Middle School Mathematics Teachers’ Professional Development and Student Achievement

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  • This article was downloaded by: [Stony Brook University]On: 01 November 2014, At: 02:18Publisher: RoutledgeInforma Ltd Registered in England and Wales Registered Number: 1072954 Registered office: Mortimer House,37-41 Mortimer Street, London W1T 3JH, UK

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    Middle School Mathematics Teachers ProfessionalDevelopment and Student AchievementJames A. Telese aa University of Texas, Brownsville/Texas Southmost CollegePublished online: 06 Feb 2012.

    To cite this article: James A. Telese (2012) Middle School Mathematics Teachers Professional Development and StudentAchievement, The Journal of Educational Research, 105:2, 102-111, DOI: 10.1080/00220671.2010.521209

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  • The Journal of Educational Research, 105:102111, 2012Copyright C Taylor & Francis Group, LLCISSN: 0022-0671 print / 1940-0675 onlineDOI:10.1080/00220671.2010.521209

    Middle School Mathematics TeachersProfessional Development and Student

    AchievementJAMES A. TELESEUniversity of Texas, Brownsville/Texas Southmost College

    ABSTRACT. Middle school mathematics teacher quality isquestionable because the number of certified mathematicsteachers considered highly qualified is low (Birman et al.,2009). The author examined Grade 8 data from the 2005National Association of Educational Progress mathematicsassessment. The purposes of the study were to (a) determinethe impact of middle school mathematics teachers contentknowledge and teachers mathematics pedagogical knowledgeon student achievement and (b) compare the effect of the de-gree to which teachers received reform-oriented professionaldevelopment activities on student achievement. The resultsindicated that mathematics content knowledge has a largerrole in predicting student achievement than mathematics ped-agogical knowledge. Also, teachers who reported participat-ing in fewer professional development activities had studentswith higher scores than those students whose teachers re-ported either participating in more professional development.Results for various professional development activities arealso presented.

    Keywords: middle school mathematics teachers, National As-sociation of Educational Progress (NAEP), professional de-velopment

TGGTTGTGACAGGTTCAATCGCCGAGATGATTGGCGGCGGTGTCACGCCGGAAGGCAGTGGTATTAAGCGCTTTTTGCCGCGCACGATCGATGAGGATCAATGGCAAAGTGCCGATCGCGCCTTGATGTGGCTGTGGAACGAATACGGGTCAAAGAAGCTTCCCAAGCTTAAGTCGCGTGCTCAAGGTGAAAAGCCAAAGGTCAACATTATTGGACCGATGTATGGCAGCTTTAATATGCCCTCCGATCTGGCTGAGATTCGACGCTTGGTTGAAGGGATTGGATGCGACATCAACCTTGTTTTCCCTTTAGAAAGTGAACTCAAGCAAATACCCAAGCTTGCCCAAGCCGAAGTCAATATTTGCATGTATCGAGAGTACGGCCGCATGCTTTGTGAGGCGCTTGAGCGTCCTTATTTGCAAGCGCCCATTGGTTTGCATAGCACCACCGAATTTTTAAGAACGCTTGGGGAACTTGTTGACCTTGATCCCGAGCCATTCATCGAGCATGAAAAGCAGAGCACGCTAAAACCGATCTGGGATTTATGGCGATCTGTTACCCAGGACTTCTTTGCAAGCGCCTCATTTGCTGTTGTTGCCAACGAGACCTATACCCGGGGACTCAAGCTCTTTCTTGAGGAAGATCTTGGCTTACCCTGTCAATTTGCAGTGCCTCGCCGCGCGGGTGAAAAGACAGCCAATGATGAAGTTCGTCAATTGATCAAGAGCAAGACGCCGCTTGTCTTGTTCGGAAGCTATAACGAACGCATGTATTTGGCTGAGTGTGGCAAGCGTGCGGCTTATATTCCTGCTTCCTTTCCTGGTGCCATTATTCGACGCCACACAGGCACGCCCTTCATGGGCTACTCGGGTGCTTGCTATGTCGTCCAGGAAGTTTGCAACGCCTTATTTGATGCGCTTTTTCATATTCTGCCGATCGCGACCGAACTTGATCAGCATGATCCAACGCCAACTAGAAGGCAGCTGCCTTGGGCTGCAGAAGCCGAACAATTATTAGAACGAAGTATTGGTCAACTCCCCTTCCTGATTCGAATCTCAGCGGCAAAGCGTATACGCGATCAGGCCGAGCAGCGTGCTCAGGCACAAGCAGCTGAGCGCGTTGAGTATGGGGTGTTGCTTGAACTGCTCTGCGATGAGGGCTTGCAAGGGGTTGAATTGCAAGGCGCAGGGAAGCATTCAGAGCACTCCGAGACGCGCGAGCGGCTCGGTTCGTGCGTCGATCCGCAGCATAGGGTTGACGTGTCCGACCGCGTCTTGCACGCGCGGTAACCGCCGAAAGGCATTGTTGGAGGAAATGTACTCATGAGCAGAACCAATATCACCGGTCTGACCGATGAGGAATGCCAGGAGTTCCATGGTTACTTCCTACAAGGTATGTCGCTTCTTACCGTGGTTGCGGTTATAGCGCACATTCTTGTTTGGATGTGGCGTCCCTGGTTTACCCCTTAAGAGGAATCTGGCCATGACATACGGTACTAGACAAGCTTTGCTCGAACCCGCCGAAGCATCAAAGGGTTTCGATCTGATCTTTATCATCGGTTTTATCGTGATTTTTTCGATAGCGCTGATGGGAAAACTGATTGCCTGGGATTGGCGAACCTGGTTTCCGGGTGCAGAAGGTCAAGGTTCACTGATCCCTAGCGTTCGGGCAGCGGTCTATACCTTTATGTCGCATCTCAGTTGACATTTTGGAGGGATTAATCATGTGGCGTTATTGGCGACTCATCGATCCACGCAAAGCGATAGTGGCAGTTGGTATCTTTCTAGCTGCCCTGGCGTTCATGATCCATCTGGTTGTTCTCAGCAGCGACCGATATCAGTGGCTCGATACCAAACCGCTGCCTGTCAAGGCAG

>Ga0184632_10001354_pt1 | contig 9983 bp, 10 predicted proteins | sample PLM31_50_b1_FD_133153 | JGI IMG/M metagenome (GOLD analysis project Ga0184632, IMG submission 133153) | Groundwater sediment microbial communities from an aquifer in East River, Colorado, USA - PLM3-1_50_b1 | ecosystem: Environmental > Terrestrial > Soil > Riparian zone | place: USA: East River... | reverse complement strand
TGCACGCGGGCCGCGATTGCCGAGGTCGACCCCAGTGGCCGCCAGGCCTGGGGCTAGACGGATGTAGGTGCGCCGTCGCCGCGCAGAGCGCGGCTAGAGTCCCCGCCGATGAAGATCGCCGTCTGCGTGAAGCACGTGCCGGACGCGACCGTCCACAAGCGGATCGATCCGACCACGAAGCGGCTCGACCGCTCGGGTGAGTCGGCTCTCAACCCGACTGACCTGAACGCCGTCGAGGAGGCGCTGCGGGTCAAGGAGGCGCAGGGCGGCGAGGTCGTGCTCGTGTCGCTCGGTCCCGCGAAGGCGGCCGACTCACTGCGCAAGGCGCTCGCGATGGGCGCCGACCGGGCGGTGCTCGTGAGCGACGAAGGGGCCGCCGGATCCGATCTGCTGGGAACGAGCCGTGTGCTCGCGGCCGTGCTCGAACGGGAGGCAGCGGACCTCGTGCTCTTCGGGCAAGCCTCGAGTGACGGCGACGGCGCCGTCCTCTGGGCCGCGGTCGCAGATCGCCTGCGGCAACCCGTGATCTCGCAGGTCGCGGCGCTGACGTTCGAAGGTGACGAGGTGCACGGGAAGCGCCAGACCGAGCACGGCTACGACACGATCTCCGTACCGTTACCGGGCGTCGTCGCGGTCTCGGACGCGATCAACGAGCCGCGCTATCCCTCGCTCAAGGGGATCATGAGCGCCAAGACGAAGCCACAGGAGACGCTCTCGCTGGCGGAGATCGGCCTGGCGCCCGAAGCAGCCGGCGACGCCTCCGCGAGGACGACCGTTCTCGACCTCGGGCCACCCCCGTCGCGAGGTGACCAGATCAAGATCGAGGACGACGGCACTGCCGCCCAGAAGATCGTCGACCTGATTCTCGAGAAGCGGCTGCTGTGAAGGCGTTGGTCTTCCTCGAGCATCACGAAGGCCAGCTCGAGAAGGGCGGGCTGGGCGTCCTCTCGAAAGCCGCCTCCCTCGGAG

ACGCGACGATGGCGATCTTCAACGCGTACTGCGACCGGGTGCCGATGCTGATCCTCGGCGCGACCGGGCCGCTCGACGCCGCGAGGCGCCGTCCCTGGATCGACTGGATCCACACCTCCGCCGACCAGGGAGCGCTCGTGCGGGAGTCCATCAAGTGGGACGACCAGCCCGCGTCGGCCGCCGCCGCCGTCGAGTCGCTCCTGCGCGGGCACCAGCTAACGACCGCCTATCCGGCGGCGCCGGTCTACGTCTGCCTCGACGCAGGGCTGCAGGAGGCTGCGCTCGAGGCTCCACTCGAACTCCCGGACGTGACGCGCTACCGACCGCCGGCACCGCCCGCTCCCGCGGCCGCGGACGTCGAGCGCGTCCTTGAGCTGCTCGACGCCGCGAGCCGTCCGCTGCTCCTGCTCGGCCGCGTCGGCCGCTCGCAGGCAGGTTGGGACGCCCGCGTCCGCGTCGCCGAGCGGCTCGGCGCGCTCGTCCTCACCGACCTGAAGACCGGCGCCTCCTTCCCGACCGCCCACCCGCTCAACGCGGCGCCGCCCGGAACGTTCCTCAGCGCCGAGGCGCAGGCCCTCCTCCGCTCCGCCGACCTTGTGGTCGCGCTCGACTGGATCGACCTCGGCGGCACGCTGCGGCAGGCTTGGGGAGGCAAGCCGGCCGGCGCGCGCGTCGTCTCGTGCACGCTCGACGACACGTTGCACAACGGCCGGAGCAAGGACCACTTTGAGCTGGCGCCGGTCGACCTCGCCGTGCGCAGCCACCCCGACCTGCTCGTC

I n the era of the No Child Left Behind Act of 2001(NCLB; 2002), a focus has been placed on teacherquality, whereby the High Objective Uniform StateStandard of Evaluation provision permits states to allow theirteachers to demonstrate content knowledge through experi-ence, college coursework, or professional development (Bir-man et al., 2009). The intent of the program is that NCLBwill provide for effective and knowledgeable teachers.

    Professional development of teachers is seen as an avenueto help young people learn complex and analytical skills nec-essary for the 21st century, which requires education systemsto provide more effective professional learning than whathas been made available in the past (Darling-Hammond, &Richardson, 2009). There is a potential to positively influ-ence student outcomes when teacher professional develop-ment focuses on student learning and pedagogical contentknowledge (Blank, de las Alas, & Smith, 2007). It is thoughtthat professional development of teachers will lead to moreeffective teachers. There has long been a debate as to what

    constitutes effective teaching. One measure involves studentperformance. In the present article I present findings relatedto middle school mathematics teachers content knowledge,professional development, and student achievement.

    Teacher Knowledge

    What type of knowledge is necessary for effective teach-ing? According to Darling-Hammond (2001), teachers needknowledge related to the understanding of human develop-ment and learning in general as well as specific domains,the effects of curricular approaches and teaching strategiesfor special instances and circumstances, and assessment re-sulting in insight into students understanding. Similarly,10 principles were established by the Interstate TeacherSupport and Assessment Consortium (1992) for beginningteachers, which include understandings related to how chil-dren learn and how children differ in their approaches tolearning, using various instructional strategies that fostercritical thinking and problem solving, and understanding ofhow to use formal and informal assessment strategies. Be-cause content knowledge is a necessary component of effec-tive teaching, the level of middle school teachers contentknowledge plays an important role in how reform efforts areimplemented (Ball, Lubienski, & Spangler-Newborn, 2001).